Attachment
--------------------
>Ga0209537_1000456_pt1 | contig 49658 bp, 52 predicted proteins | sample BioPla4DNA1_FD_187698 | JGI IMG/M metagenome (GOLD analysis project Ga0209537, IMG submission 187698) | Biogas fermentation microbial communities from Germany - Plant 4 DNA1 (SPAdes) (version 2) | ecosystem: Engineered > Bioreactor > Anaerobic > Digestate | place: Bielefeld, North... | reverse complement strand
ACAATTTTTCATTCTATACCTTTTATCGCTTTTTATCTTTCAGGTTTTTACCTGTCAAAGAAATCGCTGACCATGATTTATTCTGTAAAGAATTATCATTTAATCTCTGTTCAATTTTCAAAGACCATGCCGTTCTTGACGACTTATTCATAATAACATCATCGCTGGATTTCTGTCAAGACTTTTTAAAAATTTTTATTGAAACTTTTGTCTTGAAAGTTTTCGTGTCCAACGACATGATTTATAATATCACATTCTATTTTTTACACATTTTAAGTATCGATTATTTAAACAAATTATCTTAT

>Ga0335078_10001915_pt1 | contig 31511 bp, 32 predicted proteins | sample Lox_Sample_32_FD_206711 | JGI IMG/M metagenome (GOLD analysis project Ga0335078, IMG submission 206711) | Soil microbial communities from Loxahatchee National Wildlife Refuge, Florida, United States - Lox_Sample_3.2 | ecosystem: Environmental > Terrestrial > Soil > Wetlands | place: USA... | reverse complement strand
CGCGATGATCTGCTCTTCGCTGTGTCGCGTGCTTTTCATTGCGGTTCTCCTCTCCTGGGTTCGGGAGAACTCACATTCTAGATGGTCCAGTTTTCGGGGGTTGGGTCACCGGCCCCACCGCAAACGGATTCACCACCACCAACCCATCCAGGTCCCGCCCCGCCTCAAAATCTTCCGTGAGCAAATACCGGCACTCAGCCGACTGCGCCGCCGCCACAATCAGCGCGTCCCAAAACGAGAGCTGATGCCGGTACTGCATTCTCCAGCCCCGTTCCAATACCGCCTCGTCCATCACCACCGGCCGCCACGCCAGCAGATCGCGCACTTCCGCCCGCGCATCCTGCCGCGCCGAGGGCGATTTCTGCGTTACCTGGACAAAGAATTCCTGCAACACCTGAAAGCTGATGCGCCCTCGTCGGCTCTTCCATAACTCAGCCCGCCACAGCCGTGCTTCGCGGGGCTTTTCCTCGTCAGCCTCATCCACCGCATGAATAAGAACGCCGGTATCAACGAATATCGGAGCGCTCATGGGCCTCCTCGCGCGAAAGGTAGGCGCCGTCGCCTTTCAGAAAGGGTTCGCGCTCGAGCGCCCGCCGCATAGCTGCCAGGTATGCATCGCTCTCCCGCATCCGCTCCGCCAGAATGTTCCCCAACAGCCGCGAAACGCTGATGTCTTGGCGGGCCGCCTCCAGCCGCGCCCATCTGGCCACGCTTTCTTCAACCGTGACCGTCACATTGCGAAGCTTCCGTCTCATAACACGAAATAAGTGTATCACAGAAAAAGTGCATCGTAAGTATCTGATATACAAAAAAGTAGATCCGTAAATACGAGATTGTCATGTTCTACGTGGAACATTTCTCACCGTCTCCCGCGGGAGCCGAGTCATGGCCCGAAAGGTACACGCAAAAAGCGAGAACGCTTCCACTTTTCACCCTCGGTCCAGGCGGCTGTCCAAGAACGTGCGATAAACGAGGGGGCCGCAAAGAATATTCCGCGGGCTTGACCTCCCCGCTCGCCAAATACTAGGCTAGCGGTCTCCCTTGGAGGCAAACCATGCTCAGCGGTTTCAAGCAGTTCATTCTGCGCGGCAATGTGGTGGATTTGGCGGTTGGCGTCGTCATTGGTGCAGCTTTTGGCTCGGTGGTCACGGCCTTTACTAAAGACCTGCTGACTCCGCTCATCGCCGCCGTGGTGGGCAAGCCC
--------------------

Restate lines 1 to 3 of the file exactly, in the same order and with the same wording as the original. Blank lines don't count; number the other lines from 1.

>Ga0209537_1000456_pt1 | contig 49658 bp, 52 predicted proteins | sample BioPla4DNA1_FD_187698 | JGI IMG/M metagenome (GOLD analysis project Ga0209537, IMG submission 187698) | Biogas fermentation microbial communities from Germany - Plant 4 DNA1 (SPAdes) (version 2) | ecosystem: Engineered > Bioreactor > Anaerobic > Digestate | place: Bielefeld, North... | reverse complement strand
ACAATTTTTCATTCTATACCTTTTATCGCTTTTTATCTTTCAGGTTTTTACCTGTCAAAGAAATCGCTGACCATGATTTATTCTGTAAAGAATTATCATTTAATCTCTGTTCAATTTTCAAAGACCATGCCGTTCTTGACGACTTATTCATAATAACATCATCGCTGGATTTCTGTCAAGACTTTTTAAAAATTTTTATTGAAACTTTTGTCTTGAAAGTTTTCGTGTCCAACGACATGATTTATAATATCACATTCTATTTTTTACACATTTTAAGTATCGATTATTTAAACAAATTATCTTAT

>Ga0335078_10001915_pt1 | contig 31511 bp, 32 predicted proteins | sample Lox_Sample_32_FD_206711 | JGI IMG/M metagenome (GOLD analysis project Ga0335078, IMG submission 206711) | Soil microbial communities from Loxahatchee National Wildlife Refuge, Florida, United States - Lox_Sample_3.2 | ecosystem: Environmental > Terrestrial > Soil > Wetlands | place: USA... | reverse complement strand